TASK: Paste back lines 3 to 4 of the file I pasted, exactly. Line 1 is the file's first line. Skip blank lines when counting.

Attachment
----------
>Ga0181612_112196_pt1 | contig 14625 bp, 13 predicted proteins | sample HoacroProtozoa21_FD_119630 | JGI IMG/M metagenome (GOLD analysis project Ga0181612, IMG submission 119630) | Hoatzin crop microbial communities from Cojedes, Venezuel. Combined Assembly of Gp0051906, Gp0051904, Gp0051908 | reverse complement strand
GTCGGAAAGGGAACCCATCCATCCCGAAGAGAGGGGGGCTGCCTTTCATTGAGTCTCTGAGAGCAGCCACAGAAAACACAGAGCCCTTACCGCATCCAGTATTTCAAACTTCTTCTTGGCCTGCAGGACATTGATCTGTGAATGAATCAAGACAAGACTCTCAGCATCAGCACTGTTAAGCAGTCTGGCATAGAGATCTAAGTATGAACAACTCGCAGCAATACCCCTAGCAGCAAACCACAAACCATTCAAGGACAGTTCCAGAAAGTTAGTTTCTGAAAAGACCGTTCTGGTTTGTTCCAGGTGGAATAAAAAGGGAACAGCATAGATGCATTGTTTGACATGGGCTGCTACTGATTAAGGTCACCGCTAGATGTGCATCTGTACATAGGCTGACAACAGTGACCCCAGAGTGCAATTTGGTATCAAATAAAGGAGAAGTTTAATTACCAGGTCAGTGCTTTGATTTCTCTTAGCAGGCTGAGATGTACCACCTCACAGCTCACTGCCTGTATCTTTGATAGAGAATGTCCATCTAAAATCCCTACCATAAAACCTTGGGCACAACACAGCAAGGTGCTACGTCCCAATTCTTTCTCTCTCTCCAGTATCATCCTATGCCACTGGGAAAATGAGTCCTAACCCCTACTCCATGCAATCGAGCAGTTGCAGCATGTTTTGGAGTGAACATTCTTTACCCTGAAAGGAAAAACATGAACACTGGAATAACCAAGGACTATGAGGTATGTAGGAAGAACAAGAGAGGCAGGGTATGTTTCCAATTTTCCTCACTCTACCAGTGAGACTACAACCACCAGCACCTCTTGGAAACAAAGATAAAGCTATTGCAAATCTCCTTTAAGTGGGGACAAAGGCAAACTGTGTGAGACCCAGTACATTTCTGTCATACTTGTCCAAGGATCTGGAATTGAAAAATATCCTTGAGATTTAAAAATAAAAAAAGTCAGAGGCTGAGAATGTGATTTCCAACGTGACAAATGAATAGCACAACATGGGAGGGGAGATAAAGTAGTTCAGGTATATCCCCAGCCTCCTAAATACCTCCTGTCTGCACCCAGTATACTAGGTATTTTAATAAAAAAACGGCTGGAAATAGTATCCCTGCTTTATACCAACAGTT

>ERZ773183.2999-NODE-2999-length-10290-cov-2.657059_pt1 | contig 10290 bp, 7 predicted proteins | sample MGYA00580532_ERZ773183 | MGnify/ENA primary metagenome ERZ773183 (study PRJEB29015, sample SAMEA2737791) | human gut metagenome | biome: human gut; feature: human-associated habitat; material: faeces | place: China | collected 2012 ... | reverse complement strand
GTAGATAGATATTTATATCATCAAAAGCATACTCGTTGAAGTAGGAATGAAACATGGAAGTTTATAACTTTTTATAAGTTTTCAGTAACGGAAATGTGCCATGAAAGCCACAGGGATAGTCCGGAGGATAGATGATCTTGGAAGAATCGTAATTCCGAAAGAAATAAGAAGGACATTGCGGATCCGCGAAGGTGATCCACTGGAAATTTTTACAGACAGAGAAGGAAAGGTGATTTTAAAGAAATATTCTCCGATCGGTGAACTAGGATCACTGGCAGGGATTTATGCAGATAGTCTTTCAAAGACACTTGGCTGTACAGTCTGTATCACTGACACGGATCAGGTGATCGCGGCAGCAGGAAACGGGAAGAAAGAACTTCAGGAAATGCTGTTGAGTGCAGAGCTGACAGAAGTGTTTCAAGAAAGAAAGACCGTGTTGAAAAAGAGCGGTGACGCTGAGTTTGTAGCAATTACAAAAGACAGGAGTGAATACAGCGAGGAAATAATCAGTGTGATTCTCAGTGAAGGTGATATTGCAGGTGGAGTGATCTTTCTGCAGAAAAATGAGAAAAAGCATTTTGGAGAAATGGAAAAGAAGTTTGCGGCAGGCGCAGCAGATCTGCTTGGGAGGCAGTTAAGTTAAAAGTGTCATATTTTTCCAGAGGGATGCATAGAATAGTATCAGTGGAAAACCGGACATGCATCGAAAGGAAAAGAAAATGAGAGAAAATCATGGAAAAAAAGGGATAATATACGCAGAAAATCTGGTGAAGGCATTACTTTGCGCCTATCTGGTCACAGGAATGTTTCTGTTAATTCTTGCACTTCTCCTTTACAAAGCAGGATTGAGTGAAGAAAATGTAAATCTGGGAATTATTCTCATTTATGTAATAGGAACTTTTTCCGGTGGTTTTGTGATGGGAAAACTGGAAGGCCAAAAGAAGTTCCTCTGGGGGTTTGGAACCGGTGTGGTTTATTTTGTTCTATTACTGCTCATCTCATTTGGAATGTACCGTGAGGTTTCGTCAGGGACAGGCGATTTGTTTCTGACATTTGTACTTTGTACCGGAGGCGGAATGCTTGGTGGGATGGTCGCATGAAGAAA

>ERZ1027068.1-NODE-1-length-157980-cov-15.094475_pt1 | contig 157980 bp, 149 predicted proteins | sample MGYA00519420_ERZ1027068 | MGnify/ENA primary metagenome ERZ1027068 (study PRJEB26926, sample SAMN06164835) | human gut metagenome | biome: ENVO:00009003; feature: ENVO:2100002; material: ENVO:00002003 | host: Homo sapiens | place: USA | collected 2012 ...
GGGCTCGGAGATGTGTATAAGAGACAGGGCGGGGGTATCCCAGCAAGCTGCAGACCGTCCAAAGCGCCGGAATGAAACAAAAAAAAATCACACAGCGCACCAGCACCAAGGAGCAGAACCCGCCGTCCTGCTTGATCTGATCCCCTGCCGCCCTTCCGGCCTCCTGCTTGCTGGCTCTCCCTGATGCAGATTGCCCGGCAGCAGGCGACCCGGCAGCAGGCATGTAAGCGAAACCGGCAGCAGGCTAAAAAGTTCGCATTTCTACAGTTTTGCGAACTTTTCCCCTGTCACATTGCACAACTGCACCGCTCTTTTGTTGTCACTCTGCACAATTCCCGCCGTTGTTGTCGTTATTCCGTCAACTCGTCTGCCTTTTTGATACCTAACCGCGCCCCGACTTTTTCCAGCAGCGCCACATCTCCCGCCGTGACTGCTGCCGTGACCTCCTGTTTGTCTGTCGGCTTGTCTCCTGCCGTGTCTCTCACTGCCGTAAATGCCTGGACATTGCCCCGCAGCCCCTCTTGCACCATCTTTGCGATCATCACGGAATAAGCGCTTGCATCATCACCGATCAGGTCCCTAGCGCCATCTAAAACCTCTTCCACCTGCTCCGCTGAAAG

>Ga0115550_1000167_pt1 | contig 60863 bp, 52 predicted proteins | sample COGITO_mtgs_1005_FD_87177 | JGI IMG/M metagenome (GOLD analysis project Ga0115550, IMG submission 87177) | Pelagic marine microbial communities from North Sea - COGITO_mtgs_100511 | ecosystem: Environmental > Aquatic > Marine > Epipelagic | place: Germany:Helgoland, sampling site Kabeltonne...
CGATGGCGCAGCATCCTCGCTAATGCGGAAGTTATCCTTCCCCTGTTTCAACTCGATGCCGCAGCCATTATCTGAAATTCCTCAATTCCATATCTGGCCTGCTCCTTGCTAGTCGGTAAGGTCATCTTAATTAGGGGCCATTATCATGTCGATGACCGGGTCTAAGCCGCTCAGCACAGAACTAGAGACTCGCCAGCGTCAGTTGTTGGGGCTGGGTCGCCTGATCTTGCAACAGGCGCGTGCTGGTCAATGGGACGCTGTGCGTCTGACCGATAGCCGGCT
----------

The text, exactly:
>ERZ773183.2999-NODE-2999-length-10290-cov-2.657059_pt1 | contig 10290 bp, 7 predicted proteins | sample MGYA00580532_ERZ773183 | MGnify/ENA primary metagenome ERZ773183 (study PRJEB29015, sample SAMEA2737791) | human gut metagenome | biome: human gut; feature: human-associated habitat; material: faeces | place: China | collected 2012 ... | reverse complement strand
GTAGATAGATATTTATATCATCAAAAGCATACTCGTTGAAGTAGGAATGAAACATGGAAGTTTATAACTTTTTATAAGTTTTCAGTAACGGAAATGTGCCATGAAAGCCACAGGGATAGTCCGGAGGATAGATGATCTTGGAAGAATCGTAATTCCGAAAGAAATAAGAAGGACATTGCGGATCCGCGAAGGTGATCCACTGGAAATTTTTACAGACAGAGAAGGAAAGGTGATTTTAAAGAAATATTCTCCGATCGGTGAACTAGGATCACTGGCAGGGATTTATGCAGATAGTCTTTCAAAGACACTTGGCTGTACAGTCTGTATCACTGACACGGATCAGGTGATCGCGGCAGCAGGAAACGGGAAGAAAGAACTTCAGGAAATGCTGTTGAGTGCAGAGCTGACAGAAGTGTTTCAAGAAAGAAAGACCGTGTTGAAAAAGAGCGGTGACGCTGAGTTTGTAGCAATTACAAAAGACAGGAGTGAATACAGCGAGGAAATAATCAGTGTGATTCTCAGTGAAGGTGATATTGCAGGTGGAGTGATCTTTCTGCAGAAAAATGAGAAAAAGCATTTTGGAGAAATGGAAAAGAAGTTTGCGGCAGGCGCAGCAGATCTGCTTGGGAGGCAGTTAAGTTAAAAGTGTCATATTTTTCCAGAGGGATGCATAGAATAGTATCAGTGGAAAACCGGACATGCATCGAAAGGAAAAGAAAATGAGAGAAAATCATGGAAAAAAAGGGATAATATACGCAGAAAATCTGGTGAAGGCATTACTTTGCGCCTATCTGGTCACAGGAATGTTTCTGTTAATTCTTGCACTTCTCCTTTACAAAGCAGGATTGAGTGAAGAAAATGTAAATCTGGGAATTATTCTCATTTATGTAATAGGAACTTTTTCCGGTGGTTTTGTGATGGGAAAACTGGAAGGCCAAAAGAAGTTCCTCTGGGGGTTTGGAACCGGTGTGGTTTATTTTGTTCTATTACTGCTCATCTCATTTGGAATGTACCGTGAGGTTTCGTCAGGGACAGGCGATTTGTTTCTGACATTTGTACTTTGTACCGGAGGCGGAATGCTTGGTGGGATGGTCGCATGAAGAAA